The third is social cohesion: A federation attempts to pull together differing factions into a common core, delivering a sense of belonging to something bigger than one’s own. Russia and China both created a strong sense of national cohesion to withstand the centrifugal forces at the edge of their vast empires. In that sense, federation creates a narrative—regardless of it being real or concocted—which unites and brings about cohesion and nationalism. What kind of nationalist narrative would exist if Lebanon were to be divided in religious enclaves? Are the Lebanese federalists really federalizing or are they Balkanizing?

Lebanese Federalists fail to justify all three of the above key elements of federalization.

Economically, proposing to federalize Lebanon at a time when it is bankrupt is wishful thinking at best. Indeed, to establish all the required federal and state institutions is currently as impractical as it is inefficient for a nation of Lebanon’s size and economic conditions. For example, they proposed creating judiciaries in each of the to-be established dozen or so states. Who exactly is to pay for this at a time when the judiciary in Lebanon literally does not have resources to turn electricity on or buy paper? Establishing parliaments and councils, constitutions laws, etc … are all extremely costly endeavors. Who is to fund them? And even if that were to miraculously happen, there is no mention of who and how all established states would agree to pay their portions, and what happens if they don’t. Economic costs should not be underestimated or diminished, especially not in view of what recently happened post-Brexit with the UK exiting the EU costing hundreds of $Billions more than estimated, which the people would ultimately have to pay. Are the Lebanese people willing to undertake such an exorbitant endeavor when they can barely make their daily ends meet?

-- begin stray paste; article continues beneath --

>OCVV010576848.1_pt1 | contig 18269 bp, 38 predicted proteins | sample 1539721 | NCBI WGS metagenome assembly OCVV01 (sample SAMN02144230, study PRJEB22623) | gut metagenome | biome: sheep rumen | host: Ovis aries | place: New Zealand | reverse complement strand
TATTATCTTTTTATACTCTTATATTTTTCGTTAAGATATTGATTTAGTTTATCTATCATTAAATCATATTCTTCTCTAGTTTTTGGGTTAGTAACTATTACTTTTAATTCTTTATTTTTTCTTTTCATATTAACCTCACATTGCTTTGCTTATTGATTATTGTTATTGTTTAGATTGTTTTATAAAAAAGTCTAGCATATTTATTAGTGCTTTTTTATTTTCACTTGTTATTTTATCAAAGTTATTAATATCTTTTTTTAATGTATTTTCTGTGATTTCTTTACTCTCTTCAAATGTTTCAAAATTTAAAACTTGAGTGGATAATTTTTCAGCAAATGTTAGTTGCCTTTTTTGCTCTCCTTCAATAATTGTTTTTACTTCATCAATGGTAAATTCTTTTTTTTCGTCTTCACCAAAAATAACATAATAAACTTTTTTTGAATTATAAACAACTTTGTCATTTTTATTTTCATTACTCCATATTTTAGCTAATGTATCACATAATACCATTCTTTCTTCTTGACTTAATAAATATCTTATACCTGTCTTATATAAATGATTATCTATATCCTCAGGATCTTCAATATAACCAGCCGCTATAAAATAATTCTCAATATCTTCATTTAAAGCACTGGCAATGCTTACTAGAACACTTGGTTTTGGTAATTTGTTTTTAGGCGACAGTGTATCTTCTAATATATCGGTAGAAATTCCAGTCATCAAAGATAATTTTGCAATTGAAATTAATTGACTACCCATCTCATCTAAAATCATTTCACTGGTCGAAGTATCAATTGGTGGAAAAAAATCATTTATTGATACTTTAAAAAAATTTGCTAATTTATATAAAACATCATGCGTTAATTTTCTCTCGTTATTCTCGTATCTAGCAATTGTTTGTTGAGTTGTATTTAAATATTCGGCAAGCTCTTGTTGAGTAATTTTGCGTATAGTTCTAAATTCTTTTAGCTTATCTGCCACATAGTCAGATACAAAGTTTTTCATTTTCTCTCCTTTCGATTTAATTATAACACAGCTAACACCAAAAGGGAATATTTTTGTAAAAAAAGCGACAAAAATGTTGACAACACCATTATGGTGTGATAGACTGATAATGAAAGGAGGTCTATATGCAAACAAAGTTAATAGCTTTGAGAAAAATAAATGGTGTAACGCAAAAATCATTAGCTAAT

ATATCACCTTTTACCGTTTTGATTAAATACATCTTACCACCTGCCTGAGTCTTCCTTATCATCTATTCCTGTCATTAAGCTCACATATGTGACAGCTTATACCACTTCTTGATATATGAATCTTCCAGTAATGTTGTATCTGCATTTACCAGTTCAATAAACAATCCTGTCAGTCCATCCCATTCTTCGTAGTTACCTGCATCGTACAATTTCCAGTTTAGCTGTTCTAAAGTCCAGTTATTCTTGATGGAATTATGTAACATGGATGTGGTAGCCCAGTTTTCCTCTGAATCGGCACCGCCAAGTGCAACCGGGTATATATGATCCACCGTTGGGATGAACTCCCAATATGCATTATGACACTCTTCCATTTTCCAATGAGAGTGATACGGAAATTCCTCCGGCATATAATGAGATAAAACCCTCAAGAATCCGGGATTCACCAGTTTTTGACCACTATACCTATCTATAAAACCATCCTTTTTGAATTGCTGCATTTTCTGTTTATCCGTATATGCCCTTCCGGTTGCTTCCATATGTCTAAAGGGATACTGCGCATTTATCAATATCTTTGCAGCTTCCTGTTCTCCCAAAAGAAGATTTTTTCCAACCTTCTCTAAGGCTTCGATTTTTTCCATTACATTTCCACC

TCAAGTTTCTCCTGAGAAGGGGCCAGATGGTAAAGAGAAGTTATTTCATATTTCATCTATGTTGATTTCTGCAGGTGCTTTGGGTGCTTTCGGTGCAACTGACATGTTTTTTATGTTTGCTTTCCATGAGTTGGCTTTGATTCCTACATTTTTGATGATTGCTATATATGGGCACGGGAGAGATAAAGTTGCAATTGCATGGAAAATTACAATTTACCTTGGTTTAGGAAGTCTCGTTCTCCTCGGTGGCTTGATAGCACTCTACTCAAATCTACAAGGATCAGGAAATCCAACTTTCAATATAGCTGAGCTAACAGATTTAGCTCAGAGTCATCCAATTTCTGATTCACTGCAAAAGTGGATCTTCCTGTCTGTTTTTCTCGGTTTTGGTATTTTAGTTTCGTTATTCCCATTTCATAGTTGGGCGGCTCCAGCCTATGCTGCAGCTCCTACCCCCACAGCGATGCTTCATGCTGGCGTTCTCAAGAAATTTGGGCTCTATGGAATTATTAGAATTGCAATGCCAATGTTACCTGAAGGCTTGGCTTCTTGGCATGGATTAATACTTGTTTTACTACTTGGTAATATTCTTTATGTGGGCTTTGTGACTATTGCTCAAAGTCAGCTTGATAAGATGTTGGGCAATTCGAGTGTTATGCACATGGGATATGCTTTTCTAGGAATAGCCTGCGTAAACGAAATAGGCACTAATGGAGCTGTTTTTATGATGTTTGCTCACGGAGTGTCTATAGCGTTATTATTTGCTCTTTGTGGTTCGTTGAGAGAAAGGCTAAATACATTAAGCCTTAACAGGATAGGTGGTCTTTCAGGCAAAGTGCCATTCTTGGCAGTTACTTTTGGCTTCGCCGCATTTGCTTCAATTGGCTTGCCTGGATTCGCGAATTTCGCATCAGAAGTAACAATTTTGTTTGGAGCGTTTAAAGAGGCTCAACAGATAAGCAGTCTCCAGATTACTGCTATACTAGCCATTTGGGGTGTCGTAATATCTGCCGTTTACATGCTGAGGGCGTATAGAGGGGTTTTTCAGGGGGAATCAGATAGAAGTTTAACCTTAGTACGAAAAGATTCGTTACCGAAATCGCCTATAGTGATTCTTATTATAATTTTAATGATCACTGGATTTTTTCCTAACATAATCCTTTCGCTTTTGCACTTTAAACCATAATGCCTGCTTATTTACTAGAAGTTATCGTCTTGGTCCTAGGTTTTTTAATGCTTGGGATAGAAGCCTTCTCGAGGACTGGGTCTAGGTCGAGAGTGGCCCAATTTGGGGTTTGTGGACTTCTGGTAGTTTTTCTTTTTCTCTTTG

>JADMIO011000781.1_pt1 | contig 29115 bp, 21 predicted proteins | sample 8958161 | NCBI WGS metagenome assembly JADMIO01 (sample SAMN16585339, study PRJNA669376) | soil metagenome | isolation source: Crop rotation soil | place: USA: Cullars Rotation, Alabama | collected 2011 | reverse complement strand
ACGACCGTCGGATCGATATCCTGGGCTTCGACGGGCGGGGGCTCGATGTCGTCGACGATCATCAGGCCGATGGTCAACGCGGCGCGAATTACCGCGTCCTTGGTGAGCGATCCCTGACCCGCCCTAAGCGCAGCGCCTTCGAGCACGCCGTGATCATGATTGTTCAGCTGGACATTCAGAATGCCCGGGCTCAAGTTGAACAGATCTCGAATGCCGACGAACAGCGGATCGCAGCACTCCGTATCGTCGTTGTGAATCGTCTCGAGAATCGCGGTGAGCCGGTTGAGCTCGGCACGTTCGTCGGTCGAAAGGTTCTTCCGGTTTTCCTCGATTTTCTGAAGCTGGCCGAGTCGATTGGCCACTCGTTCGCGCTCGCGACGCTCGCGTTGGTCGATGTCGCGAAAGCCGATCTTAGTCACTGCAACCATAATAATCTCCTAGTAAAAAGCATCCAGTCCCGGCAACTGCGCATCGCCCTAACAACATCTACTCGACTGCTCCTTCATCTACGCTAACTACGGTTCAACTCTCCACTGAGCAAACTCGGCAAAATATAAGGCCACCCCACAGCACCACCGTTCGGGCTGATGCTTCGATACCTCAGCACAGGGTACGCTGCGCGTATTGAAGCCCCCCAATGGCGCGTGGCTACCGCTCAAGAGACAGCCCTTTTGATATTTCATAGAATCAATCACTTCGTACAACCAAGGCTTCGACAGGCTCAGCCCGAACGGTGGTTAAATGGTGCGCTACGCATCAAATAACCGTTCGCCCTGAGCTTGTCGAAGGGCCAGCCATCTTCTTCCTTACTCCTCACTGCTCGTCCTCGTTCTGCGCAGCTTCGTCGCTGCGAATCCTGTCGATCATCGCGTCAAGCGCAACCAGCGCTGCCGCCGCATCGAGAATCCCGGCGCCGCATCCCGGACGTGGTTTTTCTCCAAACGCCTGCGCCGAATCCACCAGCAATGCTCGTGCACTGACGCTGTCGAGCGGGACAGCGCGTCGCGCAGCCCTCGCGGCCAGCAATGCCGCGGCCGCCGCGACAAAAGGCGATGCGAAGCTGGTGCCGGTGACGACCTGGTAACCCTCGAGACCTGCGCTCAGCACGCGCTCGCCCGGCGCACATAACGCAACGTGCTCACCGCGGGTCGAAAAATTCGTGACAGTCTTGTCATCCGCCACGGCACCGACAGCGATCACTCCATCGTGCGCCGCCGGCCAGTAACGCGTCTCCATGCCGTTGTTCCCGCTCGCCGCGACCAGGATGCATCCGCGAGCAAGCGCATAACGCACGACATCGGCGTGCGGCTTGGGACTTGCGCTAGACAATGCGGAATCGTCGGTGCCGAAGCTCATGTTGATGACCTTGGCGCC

Politically, what the Federalists are proposing seems to be intuitively the exact opposite of what they themselves are diagnosing to be the problem, which is a concentration of power. At this point, they admit that Lebanon’s power is split by sects, controlled by a handful of sectarian leaders. Wouldn’t federalizing cause this concentration of power to become even worse by essentially Constitutionalizing this illegal and unpatriotic practice? And even if their diagnosis of the problem is that all of Lebanon’s ills are due to Hezbollah’s imbalance of power, why would federalization change this dynamic? Some would argue that the contrary could end up happening by handing the power reigns over to them. Besides, come partition time, what guarantees that they wouldn’t claim the lion’s share? India and Pakistan are still disputing Kashmir well over seven decades after partition. Lebanese federalists might need to be asked whether they think in drawing maps, who is likely to have the upper hand: An academic pen or a keen sword?